Medical Research Council - London Institute of Medical Sciences

In 2017 we celebrated five years of bringing you beautiful imagery from biomedical science

How Resistance Arises
18 January 2015

How Resistance Arises

The ability of infectious bacteria to quickly evolve resistance to antibiotic drugs is a major problem. Some strains can withstand every antibiotic we have, and we’re struggling to come up with new versions. One reason is that we don’t fully understand how bugs make themselves impervious. But now researchers are revealing some of the steps involved. When Escherichia coli is exposed to the antibiotic ciprofloxacin, it changes its usual rod shape into elongated filaments (pictured), each containing multiple chromosomes. Here, mutations are induced that eventually produce mutant chromosomes with resistance to ciproflaxacin. Finally, the filament divides repeatedly at the tip, giving rise to antibiotic-resistant offspring cells. It’s not clear how the cells know when to stop shuffling DNA and start dividing. But it seems that the generation of multiple mutant chromosomes in the filaments is vital in the development of antibiotic resistance.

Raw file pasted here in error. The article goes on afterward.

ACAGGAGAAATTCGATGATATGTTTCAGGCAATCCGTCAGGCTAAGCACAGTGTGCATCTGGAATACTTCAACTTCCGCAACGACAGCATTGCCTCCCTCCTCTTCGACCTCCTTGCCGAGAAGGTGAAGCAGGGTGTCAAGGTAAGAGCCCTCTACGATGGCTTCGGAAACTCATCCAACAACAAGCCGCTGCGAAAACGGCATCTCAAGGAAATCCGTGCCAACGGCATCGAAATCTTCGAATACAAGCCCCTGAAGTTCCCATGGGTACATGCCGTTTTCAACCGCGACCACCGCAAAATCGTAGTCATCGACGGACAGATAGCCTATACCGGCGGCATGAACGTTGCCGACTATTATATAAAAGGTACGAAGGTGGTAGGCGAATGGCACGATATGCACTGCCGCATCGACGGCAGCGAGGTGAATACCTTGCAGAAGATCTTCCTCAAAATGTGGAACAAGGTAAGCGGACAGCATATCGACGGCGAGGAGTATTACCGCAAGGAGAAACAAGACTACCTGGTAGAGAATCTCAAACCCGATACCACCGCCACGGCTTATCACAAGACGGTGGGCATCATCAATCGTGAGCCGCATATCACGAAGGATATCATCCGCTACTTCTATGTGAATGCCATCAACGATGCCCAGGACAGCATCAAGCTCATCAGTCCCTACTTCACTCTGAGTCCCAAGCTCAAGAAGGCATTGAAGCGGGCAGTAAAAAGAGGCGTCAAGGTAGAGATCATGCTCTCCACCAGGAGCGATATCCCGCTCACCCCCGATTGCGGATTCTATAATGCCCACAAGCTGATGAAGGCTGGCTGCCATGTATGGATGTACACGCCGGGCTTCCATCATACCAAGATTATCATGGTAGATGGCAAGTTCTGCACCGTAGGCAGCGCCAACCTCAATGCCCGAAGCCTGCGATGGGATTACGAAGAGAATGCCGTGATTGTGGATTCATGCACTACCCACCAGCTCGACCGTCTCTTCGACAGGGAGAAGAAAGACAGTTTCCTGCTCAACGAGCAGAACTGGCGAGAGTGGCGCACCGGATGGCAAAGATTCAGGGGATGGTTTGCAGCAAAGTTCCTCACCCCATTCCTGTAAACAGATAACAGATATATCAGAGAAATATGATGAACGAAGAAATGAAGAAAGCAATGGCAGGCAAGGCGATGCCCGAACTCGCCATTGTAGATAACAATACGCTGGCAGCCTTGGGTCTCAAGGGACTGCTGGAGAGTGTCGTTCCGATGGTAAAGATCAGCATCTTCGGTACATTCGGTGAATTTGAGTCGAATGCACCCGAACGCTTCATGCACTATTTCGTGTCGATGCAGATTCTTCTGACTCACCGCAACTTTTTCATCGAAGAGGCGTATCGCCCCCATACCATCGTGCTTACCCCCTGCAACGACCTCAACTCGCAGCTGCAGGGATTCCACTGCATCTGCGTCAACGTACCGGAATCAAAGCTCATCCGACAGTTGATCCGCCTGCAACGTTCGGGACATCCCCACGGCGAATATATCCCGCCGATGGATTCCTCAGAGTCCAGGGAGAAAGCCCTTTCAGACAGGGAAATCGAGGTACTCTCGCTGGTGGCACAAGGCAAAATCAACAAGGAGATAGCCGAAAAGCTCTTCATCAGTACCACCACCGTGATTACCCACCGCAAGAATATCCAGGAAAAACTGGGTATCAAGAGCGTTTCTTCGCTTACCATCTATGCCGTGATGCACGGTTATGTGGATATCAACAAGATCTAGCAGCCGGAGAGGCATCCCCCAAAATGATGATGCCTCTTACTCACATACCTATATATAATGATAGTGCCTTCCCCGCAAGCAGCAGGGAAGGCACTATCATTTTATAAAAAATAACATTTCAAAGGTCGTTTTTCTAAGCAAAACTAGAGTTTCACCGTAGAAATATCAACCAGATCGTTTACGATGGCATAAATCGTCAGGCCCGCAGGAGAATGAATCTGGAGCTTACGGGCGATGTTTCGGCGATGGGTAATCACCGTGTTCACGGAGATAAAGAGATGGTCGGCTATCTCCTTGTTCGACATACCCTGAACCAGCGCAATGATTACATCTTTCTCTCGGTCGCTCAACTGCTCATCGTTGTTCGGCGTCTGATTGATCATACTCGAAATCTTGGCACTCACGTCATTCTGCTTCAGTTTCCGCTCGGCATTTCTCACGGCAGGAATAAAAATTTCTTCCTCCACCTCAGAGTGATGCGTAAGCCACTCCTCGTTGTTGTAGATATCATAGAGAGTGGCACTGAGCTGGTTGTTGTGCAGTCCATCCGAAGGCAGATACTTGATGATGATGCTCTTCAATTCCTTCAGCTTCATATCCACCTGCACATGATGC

Written by Daniel Cossins

Search The Archive

Submit An Image

What is BPoD?

BPoD stands for Biomedical Picture of the Day. Managed by the MRC London Institute of Medical Sciences the website aims to engage everyone, young and old, in the wonders of biomedicine. Images are kindly provided for inclusion on this website through the generosity of scientists across the globe.

Read More